3) Easiest way to break the tension? Introduce yourself! After you’ve survived the struggle that is getting to your room, steal a quick glance at other delegates’ badges to see whether or not you’re in the same committee. Chances are they’ll feel lost in the ensuing confusion, and a friendly face is always a welcome sight no matter the circumstance.
4) Schedule working lunches and/or dinners where you can get better acquainted with people in your committee. Identify delegates you need to work with due to your country’s policies and people you genuinely like, and send them post-its inviting them to lunch! Schedule a meeting place during your breaks and hang out together to both discuss your topics and get to know each other. Which leads to my next point…

Networking is a great way to build friendships and blocs for committee.

Networking at meals is a great way to build friendships and blocs for committee.

5) Enjoy the social aspect! You may be there for the prestige, the gavel or the good grade in your World History class, but at the end of the day, you’re dealing with people. Even important U.N figures take some time to kick back and relax, such as the time when Ban Ki-Moon performed the Gangnam Style dance with PSY!
6) Respect curfews and get enough sleep. Some of you may thrive in the “work hard, play hard” mentality, but truth be told, as a current college student, the value of a good night’s sleep is underestimated. Also, if your advisor establishes a curfew, respect it! If you disregard something as simple as a curfew, chances are your advisor won’t think of you as a person responsible enough to attend future conferences.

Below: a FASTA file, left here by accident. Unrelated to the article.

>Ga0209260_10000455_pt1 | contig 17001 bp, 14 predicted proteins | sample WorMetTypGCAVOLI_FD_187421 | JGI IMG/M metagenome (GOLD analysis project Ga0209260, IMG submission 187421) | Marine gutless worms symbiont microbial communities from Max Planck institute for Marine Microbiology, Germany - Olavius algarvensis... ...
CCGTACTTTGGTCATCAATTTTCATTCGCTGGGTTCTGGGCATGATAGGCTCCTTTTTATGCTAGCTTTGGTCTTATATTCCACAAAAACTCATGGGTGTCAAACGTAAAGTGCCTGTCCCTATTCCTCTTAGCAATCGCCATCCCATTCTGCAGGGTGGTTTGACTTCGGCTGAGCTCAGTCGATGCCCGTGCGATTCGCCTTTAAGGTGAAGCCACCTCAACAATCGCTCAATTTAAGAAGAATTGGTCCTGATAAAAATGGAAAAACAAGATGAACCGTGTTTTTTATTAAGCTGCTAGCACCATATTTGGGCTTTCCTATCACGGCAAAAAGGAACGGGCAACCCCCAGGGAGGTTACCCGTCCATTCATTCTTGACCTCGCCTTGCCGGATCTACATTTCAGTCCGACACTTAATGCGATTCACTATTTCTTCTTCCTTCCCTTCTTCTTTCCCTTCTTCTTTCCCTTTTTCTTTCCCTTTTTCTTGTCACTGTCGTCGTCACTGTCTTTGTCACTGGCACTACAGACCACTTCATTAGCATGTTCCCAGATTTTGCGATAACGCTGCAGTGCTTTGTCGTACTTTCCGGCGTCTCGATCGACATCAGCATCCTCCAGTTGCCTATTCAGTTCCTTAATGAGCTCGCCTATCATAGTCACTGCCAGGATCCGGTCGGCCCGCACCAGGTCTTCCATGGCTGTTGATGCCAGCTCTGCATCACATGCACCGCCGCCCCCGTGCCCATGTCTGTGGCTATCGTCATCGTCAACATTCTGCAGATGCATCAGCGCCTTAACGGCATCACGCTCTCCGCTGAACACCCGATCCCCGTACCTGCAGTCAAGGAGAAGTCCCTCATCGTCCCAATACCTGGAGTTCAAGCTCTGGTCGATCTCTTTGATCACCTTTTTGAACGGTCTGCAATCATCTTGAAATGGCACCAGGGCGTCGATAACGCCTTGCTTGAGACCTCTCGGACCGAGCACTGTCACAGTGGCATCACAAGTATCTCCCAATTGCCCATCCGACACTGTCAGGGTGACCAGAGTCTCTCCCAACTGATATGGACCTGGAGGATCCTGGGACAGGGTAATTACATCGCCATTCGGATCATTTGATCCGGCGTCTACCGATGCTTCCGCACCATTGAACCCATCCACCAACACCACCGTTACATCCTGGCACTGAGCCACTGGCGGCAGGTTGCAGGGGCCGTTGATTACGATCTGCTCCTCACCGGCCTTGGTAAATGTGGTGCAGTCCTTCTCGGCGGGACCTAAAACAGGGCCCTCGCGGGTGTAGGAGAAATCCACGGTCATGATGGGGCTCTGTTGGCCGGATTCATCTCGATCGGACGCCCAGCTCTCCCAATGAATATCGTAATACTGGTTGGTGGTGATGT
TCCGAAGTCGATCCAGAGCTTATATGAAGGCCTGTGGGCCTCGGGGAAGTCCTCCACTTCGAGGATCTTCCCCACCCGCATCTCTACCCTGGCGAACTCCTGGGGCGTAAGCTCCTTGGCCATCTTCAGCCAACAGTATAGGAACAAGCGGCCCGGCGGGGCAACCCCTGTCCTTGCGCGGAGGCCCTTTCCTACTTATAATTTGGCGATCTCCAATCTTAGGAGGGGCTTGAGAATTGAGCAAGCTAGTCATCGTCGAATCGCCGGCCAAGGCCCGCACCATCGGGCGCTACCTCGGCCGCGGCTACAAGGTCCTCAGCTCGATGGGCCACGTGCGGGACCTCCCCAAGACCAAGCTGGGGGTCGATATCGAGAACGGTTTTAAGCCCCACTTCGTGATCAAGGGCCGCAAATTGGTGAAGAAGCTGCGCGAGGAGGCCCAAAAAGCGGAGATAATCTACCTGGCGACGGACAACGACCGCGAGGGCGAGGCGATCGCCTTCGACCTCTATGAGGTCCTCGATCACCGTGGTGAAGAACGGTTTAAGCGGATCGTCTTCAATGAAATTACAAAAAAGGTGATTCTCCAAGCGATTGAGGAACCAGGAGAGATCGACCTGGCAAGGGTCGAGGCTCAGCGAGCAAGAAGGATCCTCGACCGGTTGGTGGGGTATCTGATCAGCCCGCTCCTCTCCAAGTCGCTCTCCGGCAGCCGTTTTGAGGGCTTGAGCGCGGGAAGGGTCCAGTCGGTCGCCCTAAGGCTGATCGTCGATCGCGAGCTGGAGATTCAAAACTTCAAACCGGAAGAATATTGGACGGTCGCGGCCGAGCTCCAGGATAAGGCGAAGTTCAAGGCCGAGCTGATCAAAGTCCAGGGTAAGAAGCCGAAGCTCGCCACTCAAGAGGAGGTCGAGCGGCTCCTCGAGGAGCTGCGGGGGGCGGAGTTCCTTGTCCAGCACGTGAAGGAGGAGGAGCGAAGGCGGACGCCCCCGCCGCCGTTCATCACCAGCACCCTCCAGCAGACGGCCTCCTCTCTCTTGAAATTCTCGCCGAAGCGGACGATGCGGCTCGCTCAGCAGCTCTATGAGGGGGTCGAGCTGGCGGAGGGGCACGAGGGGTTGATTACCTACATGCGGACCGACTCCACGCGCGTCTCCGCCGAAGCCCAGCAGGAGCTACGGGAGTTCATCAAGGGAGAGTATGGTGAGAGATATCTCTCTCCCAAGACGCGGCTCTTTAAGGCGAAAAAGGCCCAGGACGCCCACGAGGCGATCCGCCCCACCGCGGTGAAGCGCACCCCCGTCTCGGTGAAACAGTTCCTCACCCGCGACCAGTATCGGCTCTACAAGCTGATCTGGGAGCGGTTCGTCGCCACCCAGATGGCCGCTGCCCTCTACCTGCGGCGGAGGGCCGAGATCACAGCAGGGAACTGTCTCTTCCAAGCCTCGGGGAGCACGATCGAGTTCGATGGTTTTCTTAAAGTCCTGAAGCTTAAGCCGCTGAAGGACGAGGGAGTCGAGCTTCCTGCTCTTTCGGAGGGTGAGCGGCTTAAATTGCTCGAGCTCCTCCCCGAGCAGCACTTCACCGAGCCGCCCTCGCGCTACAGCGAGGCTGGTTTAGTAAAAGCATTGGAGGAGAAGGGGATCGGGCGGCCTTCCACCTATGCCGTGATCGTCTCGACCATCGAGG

After Conference:

1) Request feedback from your advisor and older club members. Be it in written or spoken form, be sure that you know what you did well and what you can improve on. Even if you decide not to continue doing Model UN, honing the interpersonal and professional skills you learned before and during a conference can help you reach far and wide in your academic, personal, and professional lives.
2) If MUN was something you enjoyed, ask your advisor what other conferences your school will be attending. That way, you can plan ahead of time, secure funding, and prepare early!
3) Stay in touch with the people you met! My first conference was during the time where MSN Messenger was the most popular chatting service, but now that we have resources such as Skype and Facebook, you can remain a part of someone’s life with the click of a mouse! Model UN is a place where you can meet some of the most inspiring and highly motivated people ever. Keeping in contact with these kinds of individuals will ensure that your life has no shortage of excitement and that every day will be a new learning and growing experience.